The pressure to perform well at work is nothing new. But it seems more women than ever may be close to burnout as they chase the pay-rise or promotion they duly deserve. According to a new survey, over three-quarters of women are working too hard, with almost a quarter admitting to being ‘burnt out’ or very overworked. However it’s not always extra hours that employers are after, but new skills, qualifications and attitudes. So, Belles, it seems it’s time for us all to work smarter, not harder!
The statistics, published this week by The Open University, reveal that employees believe that working longer hours is one of the best ways to earn a promotion or pay rise, despite being considered important by just one in ten employers. With just 15% of those questioned saying they were entirely happy with their career, the OU is urging Britons to make 2015 the year of their career by exploring more effective methods of career progression.
In improving economic conditions, 61% of women regularly work overtime, with 8% working at least an extra 40 hours per month; a full working week. So why is this, and how can we make sure we are rewarded for our hard work and get paid what we deserve?
The statistics suggest we should stop sweating over extra hours and instead offer our bosses new skills and qualifications. After questioning employers, it emerged that the majority said they were much more likely to notice employees who gain work-related qualifications through additional education, with nearly half (46%) saying this would make them more likely to offer a pay rise or promotion. Other things viewed favourably by employers were staff who went on training courses, met deadlines and targets and who were eager to learn new job skills.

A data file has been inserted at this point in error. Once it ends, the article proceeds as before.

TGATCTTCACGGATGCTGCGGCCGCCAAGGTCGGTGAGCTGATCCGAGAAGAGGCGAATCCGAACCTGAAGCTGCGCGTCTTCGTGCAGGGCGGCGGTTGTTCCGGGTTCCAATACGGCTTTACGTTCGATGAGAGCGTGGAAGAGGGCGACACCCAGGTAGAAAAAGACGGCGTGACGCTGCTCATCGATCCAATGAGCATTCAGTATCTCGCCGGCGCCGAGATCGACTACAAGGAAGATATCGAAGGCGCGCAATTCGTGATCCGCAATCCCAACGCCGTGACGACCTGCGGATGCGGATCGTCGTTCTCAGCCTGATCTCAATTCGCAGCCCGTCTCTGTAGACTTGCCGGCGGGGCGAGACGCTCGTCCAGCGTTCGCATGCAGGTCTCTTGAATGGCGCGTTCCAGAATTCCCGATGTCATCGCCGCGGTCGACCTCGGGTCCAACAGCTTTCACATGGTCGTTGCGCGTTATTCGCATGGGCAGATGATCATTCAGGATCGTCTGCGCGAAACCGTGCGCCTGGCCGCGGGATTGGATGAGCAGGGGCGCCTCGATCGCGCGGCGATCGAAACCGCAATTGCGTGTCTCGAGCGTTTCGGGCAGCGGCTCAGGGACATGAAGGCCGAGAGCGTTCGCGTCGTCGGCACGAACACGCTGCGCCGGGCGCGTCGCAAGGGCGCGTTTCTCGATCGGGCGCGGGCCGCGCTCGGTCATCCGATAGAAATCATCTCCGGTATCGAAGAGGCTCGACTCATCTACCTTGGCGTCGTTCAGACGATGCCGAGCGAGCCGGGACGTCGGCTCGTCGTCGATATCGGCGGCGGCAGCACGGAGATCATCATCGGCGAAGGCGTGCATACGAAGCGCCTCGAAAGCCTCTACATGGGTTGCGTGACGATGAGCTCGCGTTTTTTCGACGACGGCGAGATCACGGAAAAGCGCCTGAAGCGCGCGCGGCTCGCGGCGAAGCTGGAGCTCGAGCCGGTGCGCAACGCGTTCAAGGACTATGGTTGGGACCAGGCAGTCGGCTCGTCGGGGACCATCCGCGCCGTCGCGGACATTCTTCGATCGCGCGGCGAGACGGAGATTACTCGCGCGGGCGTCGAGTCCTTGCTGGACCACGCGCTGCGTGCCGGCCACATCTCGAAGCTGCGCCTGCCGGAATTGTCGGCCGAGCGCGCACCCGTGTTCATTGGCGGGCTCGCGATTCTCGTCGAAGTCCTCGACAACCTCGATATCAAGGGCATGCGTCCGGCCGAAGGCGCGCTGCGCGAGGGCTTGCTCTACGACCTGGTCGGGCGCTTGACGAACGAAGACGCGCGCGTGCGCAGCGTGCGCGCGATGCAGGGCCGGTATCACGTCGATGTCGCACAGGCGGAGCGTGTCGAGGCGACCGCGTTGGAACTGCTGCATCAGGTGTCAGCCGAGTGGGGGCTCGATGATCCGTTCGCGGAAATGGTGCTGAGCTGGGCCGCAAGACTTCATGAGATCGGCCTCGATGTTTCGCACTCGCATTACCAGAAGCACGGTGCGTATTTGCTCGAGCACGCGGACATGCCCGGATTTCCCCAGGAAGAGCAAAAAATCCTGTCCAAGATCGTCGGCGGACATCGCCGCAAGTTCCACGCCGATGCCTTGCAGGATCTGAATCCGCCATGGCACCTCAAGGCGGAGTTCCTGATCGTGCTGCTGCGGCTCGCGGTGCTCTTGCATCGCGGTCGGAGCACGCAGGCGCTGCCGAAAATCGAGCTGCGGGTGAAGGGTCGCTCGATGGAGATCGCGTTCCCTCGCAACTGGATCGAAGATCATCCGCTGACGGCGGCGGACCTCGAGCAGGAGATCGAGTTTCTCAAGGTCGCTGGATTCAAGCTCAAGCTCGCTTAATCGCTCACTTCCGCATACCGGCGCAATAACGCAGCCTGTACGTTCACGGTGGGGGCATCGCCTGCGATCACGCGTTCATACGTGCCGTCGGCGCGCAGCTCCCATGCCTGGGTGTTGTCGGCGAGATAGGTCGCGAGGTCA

In response to the findings, The Open University is releasing a Guide to Fast-Tracking Your Career – containing expert advice from its Careers Advisory Service to help people work smarter, without necessarily working harder
Despite further qualifications and training being so highly valued by employers, just 11% of female workers recognise the value of doing so it seems. Family, fun and finances all combine to take priority when it comes to planning a girl’s time. However, Keith Zimmerman, Director of Students at The Open University says it is now easy to fit a part-time course around other commitments, and urges women to do so in order to achieve their aspirations in the workplace.
He says: “The start of a new year is the perfect time to take stock of your career and make decisions to change it for the better. Our recent survey shows that people in the UK work very hard but some overlook the more effective means of achieving career goals.”
“For more than 40 years we’ve seen at the OU how part-time study can impact on careers, whether in terms of offering a boost, or even setting out on a new path entirely. We also hear from employers how our students are able to take the knowledge they have learned on their course and apply it directly in the workplace. With higher skills more important to our national economy than ever, now is the perfect time to think about whether you’ve got the right ones.”
* To download the free Guide to Fast-tracking Your Career, visit www.openuniversity.co.uk/guide or for more information on courses call 0300 303 0068.